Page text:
Tenshu looked around, assessing the situation for a moment, before moving forward into a crouch. “Really, Christein? You honestly think you can take me on your own?” he scoffed, making Christein angrier.

The taller man clenched his fists, ready to attack him, but the necromancer was faster. With an incredible ease, Tenshu swept his hand up, as if swatting at Christein and though the gesture didn't touch Christein, the blast of black magic did. It slapped Christein away and into the railing of the banister separating the second level from the air above the first level. Christein hit with a sickening sound, telling him that something had probably broken. He gave a soft groan, pushing himself up on his elbows and watched as

 the necromancer got to his feet.

“I'm here, I'm coming. I'll be down in a click,” the necromancer assured the person on his DS. “What? She what? Shit.” Tenshu didn't notice Christein standing and following him as he picked his way through the crowds. People were moving in masses in the same direction as him, pushing against him. “Don't let her move or the spell will increase, do you hear me, Cole? If you let her move, it will get worse.”

Christein was gaining on Tenshu, his appearance making it easier for him to intimidate those around him into moving and less likely to push back against him when he shoved them out of his way. His ribs hurt, and that was a major motivator to getting him after the other man. He wanted reparations for all the pain the necromancer had put not only him, but Ben and Amadhay through in the past year. He hadn't been able to do anything for her while she was with the Palnoki, especially since every time he'd come close, the damned necromancer had shown up and nearly killed him. But now? Now he could certainly get some sort of payback when someone needed him and he wouldn't be able to help because he was too weak.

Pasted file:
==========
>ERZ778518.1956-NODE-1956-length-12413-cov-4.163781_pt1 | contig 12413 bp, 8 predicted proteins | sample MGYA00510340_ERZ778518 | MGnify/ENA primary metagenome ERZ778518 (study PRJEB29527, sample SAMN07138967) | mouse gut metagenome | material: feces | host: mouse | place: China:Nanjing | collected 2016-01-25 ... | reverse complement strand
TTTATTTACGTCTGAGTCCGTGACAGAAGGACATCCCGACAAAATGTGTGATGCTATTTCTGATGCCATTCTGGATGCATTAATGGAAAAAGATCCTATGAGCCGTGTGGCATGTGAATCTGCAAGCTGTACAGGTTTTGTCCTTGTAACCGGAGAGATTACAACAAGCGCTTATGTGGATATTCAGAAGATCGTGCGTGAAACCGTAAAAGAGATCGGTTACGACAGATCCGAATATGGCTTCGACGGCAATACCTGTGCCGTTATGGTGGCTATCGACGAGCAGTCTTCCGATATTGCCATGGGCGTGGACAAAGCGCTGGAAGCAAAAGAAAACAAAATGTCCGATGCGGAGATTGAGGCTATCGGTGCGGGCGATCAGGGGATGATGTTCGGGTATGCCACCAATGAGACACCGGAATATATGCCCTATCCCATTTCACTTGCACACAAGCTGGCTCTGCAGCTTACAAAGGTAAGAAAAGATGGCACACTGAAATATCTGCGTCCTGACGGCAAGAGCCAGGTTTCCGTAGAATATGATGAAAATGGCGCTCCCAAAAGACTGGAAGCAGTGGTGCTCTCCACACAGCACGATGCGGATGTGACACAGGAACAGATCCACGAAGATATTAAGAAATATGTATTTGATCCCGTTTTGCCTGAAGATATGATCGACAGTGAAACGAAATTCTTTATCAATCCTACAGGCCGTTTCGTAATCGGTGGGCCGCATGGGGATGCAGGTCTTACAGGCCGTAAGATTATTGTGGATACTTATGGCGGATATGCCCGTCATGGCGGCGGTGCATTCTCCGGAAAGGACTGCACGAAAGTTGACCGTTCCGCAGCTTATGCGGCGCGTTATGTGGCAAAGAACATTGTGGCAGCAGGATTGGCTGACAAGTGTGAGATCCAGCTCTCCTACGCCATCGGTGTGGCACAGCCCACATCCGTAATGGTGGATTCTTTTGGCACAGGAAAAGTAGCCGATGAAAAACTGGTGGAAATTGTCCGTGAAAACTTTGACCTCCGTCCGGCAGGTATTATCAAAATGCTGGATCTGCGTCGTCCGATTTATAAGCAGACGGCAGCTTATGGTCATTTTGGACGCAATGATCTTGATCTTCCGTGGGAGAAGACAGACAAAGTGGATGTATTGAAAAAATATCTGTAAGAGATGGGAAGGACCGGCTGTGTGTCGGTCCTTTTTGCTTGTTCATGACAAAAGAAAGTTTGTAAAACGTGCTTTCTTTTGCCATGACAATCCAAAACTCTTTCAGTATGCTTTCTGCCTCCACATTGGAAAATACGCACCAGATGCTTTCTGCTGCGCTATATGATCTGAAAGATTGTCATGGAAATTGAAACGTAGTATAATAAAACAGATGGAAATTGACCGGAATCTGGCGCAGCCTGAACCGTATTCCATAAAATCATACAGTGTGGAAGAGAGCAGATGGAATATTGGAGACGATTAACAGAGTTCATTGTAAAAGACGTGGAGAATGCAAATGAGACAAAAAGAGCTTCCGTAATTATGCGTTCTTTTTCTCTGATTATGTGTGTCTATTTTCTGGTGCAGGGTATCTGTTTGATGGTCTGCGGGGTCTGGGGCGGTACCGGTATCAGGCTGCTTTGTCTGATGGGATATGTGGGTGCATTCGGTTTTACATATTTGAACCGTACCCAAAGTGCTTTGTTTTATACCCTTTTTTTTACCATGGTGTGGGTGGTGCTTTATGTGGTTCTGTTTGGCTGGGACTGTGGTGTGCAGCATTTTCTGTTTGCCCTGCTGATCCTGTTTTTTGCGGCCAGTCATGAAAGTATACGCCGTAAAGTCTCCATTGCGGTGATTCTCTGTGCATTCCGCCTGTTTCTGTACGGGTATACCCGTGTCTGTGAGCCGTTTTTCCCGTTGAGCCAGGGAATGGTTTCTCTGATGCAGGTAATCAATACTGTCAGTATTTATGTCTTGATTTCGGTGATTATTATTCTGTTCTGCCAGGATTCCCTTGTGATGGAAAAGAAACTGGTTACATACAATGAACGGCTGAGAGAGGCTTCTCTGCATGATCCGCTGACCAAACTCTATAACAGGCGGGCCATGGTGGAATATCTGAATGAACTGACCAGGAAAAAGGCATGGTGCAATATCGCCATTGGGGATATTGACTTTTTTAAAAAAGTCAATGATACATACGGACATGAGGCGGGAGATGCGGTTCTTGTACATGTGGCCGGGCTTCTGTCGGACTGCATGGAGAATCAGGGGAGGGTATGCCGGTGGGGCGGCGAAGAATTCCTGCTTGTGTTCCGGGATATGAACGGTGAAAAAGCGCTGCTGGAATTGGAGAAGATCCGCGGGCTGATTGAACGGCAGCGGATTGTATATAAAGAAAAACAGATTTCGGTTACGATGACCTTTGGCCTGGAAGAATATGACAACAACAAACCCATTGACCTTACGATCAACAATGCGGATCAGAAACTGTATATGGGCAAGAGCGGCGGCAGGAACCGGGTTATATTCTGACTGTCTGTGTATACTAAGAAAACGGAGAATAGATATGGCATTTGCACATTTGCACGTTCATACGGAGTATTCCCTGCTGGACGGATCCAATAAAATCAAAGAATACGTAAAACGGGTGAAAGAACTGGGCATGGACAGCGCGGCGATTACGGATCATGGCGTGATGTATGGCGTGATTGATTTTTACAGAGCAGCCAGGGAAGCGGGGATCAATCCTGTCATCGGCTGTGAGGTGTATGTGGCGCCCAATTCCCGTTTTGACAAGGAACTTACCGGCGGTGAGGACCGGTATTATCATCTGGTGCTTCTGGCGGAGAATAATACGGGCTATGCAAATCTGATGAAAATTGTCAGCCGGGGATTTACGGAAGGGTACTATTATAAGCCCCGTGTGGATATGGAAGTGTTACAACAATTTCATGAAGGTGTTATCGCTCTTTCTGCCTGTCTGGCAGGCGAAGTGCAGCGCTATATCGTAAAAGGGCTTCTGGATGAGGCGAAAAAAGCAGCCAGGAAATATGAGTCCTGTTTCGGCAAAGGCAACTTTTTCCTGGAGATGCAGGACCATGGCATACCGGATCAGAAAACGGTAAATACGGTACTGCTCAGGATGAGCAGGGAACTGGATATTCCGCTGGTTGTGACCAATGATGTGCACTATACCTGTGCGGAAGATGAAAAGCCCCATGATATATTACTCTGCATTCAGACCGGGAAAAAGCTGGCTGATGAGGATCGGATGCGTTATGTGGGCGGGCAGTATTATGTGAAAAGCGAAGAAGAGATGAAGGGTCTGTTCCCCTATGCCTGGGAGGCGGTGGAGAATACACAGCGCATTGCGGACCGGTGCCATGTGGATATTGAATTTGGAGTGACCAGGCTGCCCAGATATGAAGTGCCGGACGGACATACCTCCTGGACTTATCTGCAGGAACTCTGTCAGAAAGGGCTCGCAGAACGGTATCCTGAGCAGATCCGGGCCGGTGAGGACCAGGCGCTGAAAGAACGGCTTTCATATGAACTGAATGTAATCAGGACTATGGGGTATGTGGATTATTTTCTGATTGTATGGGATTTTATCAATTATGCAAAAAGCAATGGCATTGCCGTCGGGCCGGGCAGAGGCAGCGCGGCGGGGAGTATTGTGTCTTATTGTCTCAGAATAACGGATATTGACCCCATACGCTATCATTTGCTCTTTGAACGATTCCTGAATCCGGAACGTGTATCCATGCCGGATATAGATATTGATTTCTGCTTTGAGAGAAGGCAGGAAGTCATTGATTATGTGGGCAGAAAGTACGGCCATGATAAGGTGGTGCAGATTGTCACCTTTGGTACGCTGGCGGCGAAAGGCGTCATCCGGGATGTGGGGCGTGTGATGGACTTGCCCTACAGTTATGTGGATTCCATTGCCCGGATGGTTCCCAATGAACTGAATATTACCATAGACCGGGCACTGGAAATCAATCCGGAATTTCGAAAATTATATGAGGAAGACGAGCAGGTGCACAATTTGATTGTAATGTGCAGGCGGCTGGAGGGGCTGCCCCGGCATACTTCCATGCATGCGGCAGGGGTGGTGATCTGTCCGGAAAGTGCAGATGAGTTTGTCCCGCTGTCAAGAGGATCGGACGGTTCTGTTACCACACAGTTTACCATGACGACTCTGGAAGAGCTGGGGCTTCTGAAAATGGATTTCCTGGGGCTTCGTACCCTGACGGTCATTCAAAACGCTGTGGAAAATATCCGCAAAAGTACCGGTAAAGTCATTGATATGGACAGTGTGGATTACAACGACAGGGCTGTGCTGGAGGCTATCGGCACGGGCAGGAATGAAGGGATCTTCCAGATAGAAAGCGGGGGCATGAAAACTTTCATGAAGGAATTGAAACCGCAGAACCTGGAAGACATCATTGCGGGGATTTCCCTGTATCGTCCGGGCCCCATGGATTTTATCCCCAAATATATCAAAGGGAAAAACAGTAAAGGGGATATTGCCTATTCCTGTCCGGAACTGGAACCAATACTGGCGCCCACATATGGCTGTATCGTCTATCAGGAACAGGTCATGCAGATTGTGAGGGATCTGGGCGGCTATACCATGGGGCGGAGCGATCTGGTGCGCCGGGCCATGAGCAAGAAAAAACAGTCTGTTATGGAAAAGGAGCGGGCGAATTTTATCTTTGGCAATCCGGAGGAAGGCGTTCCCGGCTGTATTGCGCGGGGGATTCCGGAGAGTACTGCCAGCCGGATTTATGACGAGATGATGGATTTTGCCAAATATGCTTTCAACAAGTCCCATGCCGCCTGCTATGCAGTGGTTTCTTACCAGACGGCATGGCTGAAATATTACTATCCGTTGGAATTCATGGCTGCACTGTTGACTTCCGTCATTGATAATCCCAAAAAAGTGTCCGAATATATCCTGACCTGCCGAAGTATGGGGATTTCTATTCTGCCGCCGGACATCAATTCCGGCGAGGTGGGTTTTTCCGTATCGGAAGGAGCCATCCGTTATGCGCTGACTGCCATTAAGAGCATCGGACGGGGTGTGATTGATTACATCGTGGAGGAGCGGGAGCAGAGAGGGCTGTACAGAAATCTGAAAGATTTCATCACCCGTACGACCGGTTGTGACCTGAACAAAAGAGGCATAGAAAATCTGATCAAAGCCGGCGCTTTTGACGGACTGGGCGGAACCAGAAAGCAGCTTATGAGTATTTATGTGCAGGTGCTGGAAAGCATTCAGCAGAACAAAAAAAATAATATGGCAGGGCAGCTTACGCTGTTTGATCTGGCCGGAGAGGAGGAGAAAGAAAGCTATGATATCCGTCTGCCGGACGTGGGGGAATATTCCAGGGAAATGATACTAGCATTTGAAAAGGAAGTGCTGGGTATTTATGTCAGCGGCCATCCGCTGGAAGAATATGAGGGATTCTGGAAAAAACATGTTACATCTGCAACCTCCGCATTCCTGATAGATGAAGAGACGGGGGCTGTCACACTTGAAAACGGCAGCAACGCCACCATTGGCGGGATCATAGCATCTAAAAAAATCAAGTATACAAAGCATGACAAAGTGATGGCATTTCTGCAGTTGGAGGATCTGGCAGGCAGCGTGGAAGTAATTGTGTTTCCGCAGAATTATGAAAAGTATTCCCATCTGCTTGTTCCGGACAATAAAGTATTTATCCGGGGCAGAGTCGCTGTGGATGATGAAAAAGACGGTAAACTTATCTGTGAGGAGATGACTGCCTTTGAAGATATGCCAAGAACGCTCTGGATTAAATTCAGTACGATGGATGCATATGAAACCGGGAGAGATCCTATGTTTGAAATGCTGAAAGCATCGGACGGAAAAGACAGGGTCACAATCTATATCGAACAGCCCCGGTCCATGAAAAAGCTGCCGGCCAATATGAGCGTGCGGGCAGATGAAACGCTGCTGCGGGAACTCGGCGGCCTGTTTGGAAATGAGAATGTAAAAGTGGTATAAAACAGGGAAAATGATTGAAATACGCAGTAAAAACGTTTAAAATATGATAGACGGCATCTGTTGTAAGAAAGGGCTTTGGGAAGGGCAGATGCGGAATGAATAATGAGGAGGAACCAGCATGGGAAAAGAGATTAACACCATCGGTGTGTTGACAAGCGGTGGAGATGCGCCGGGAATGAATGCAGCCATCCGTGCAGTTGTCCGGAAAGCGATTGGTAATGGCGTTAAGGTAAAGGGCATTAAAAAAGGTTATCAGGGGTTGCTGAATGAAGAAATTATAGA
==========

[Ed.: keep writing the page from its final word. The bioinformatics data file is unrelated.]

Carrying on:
He caught up with Tenshu at the bottom of the stairs. The necromancer seemed to know he was there, because the man turned at the last click, but it was still too late, because Christein grasped him by the throat and slammed him down, onto the stairs. He put too much force into it, and it knocked the breath right out of the necromancer, slamming his head against the corner of a step. Tenshu winced, the reality of the attack hitting him slowly. He clawed at Christein's hand, trying to get enough breath into his lungs to speak.

The aelfe clenched his hand even tighter, a sneer taking to his face as the necromancer began to turn a shade of blue to tell him that the asphyxiation was taking a very real toll in his body.

“Le...t go,” Tenshu managed in a whistling whisper, weakly snapping his fingers.

At the snap of his fingers, Christein felt a jolt, almost like lightning running through his veins and jumped back, letting go of Tenshu. The younger man gulped in air, gently touching his throat as the aftereffects of his curse rushed through Christein's body. The aelfe trembled for a few clicks, giving the necromancer time to refocus, grabbing for his DS.

“Cole, is she still alright? Croy-li?” Tenshu made it to his feet just as Christein recovered from the curse. Both of them heard a harsh, angry cry that sounded alarmingly similar to Amadhay’s voice. Tenshu wavered on his feet as he tried to run in that direction, pushing himself against the stair’s railing and stumbling awkwardly. All Christein could assume was that the necromancer was having a hard time getting himself back to normal after nearly being strangled.

Although he kept his ears attuned to Amadhay’s voice, Christein kept his focus on the necromancer. He refused to let the man go, even if it meant not helping Amadhay. Making sure that he could never touch her again was far more important than checking on her when she had Ben to keep her safe if she needed it. He doubted she needed any help. Truth be told, he had very little doubt that the necromancer was in fact, trying to save someone from her.